Having just passed through a rather porous security check, we stood on the tarmac of Lukla Airport and awaited our flight. It was the first clear morning in three days, and the planes which were reported to have departed Kathmandu, were headed our way. Eager for their arrival, we listened. They were our way home.
Approaching planes can’t be seen from anywhere in or adjacent to the terminal. Instead, passengers rely on their hearing for news and flight status. Upon a plane’s arrival and resulting touchdown, the silence of the morning is broken by the revving of the engine, needed in order to climb up the runway to the terminal.
As the plane pulls into one of four spots, and before the props stop spinning, the doors are thrust open and a fresh group of trekkers and climbers are hurried out. Herded swiftly towards a fenced in pen with a “Welcome to Lukla” sign, they are prodded along by a guy with a long stick who also employs said stick to discourage any slowing down for photos, something Dirk quickly learned. After the new arrivals are welcomed to Lukla, so-to-speak, we are rushed onto the aircraft, given some cottonballs to put in our ears and we are off. Christy timed the entire sequence from the planes arrival, unloading, reloading and taxi to takeoff at six minutes.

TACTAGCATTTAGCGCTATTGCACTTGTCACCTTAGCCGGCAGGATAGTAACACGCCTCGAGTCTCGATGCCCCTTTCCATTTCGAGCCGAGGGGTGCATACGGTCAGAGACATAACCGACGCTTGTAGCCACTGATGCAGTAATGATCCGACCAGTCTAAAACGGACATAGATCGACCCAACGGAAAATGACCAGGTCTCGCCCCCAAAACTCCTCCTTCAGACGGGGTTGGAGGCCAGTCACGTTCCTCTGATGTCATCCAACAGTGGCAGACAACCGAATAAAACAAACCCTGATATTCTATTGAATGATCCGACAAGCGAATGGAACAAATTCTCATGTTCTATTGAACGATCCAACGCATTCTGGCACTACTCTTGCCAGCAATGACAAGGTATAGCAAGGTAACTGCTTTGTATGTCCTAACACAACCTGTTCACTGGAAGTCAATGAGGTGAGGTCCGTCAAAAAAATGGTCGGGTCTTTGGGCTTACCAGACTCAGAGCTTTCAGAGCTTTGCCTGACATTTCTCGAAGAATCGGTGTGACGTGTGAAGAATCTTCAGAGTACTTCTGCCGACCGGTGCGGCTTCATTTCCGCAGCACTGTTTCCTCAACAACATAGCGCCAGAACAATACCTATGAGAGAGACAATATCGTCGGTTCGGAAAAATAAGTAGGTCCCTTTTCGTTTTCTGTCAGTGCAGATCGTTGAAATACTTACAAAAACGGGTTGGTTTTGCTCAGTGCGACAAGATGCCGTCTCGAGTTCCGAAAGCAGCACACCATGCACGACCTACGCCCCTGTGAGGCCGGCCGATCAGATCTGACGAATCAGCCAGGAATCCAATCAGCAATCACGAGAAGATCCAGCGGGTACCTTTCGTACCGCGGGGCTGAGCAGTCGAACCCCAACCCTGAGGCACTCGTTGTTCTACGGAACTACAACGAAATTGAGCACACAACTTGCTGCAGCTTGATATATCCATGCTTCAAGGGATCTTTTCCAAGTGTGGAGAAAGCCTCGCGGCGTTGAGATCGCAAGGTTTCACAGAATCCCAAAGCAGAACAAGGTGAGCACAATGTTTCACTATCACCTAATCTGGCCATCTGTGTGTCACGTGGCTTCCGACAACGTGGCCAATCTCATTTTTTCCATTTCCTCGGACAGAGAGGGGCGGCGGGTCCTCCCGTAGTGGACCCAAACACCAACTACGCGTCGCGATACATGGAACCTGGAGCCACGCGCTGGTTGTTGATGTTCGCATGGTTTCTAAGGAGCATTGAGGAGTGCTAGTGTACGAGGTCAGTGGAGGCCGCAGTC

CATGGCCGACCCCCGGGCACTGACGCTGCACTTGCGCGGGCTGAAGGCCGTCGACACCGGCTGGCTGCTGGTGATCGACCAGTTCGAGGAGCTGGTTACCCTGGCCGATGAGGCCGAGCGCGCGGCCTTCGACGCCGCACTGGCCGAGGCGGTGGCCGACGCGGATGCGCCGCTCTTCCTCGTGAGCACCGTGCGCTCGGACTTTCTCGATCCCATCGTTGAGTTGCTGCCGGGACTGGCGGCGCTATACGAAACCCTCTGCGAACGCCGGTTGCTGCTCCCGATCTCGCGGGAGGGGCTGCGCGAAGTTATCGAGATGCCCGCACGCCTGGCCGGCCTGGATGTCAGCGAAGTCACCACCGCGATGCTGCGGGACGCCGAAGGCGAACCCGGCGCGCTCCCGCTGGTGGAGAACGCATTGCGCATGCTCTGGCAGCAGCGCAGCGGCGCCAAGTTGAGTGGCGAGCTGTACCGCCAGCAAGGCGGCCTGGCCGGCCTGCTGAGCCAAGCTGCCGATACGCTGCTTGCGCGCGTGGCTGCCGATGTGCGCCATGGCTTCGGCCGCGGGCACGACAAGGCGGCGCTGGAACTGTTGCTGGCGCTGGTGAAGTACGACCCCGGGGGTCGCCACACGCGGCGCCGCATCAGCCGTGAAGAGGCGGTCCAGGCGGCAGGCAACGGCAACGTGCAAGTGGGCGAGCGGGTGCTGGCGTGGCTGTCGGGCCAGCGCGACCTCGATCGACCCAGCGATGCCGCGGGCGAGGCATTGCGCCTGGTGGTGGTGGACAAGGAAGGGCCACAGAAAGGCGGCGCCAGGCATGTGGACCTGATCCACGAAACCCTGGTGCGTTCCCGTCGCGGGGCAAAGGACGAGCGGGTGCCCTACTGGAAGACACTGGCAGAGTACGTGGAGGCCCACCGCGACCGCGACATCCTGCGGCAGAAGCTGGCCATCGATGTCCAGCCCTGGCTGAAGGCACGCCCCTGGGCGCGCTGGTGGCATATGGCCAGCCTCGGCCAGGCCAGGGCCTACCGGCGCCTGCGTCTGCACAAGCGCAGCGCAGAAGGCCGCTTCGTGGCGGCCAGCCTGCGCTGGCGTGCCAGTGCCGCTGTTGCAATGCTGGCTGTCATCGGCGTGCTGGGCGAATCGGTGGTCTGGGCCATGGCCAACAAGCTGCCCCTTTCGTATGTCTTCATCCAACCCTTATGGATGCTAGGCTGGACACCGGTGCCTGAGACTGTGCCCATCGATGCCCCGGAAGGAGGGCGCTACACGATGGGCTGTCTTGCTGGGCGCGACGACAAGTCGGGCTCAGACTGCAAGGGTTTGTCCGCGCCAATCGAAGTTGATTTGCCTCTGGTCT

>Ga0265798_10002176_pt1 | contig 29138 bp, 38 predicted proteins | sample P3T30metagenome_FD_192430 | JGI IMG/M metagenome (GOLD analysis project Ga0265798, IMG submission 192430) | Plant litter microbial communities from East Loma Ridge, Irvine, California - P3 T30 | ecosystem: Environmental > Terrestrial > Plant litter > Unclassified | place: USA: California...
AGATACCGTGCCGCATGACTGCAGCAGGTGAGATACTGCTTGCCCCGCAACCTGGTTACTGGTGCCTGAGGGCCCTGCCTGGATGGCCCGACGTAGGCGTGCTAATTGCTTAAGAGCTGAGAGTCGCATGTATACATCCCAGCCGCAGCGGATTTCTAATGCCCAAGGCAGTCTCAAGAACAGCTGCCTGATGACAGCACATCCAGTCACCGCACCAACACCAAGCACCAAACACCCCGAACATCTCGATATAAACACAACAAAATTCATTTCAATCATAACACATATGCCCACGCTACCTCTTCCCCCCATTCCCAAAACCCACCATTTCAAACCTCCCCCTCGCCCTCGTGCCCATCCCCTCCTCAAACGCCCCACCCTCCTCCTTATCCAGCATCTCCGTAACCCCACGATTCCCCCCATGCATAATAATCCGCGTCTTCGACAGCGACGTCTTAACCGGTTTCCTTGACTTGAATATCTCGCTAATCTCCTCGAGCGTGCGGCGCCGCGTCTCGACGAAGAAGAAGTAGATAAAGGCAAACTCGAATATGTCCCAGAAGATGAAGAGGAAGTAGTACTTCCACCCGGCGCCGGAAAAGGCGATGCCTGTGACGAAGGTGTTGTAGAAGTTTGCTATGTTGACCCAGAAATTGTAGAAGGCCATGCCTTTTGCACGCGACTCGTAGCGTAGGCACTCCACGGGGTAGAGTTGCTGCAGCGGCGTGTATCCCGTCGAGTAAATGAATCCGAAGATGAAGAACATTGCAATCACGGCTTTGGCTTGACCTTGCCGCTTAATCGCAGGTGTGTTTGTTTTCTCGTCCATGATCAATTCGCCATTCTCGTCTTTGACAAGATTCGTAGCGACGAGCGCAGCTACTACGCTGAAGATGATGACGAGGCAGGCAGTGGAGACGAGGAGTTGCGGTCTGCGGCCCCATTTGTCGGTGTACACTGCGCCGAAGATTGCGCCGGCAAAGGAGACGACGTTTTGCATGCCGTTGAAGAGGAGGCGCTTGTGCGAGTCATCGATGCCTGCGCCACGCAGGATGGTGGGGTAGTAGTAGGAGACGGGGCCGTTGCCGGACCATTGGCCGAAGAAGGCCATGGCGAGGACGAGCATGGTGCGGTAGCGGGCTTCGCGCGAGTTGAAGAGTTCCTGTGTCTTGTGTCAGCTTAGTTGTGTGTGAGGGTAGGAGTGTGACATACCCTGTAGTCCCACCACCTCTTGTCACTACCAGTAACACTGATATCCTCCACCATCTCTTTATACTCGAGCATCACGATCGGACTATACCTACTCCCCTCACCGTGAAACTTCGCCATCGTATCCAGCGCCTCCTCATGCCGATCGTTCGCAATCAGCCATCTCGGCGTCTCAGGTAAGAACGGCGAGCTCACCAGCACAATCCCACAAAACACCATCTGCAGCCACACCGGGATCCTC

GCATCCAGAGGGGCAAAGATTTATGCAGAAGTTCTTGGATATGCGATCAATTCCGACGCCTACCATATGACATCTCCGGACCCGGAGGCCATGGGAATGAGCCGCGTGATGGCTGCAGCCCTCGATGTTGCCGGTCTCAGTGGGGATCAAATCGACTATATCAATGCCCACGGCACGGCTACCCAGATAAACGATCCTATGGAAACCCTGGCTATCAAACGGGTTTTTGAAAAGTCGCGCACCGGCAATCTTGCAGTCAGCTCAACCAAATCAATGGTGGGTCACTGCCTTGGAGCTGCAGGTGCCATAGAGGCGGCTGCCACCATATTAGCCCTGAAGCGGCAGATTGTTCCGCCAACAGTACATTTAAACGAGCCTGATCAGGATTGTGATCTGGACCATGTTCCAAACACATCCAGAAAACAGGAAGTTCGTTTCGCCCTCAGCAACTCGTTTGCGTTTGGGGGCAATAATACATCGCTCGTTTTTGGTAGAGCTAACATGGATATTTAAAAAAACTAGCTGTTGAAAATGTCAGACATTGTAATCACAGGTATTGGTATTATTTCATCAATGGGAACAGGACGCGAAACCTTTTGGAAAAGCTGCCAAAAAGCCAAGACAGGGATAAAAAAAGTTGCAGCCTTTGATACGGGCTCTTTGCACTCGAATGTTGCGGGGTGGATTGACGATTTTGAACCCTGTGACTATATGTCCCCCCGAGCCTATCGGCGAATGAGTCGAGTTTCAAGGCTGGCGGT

The plane then heads down the 12% grade airstrip, which seems steep enough to allow one to coast to a takeoff without engines, to its terminus, some 527 meters away. Suddenly airborne, we’re unsure if it’s because the plane had enough thrust or we simply ran out of runway and the mountainside just dropped off, 2000 feet to the valley floor. In the end, it doesn’t really matter. We were on our way.
Watch the whole sequence, compared by some to a ballet and to others, an accident waiting to happen, in the video clip below. There are more props and people in motion than seems at all safe.
For comparisons sake, later that week, as we drove through the Eisenhower tunnel and started downhill towards Silverthorne, I noticed the sign warned truckers that a 7% grade lie ahead.
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Jon Maletz did a great story on the trip for the Aspen Times. Read it here.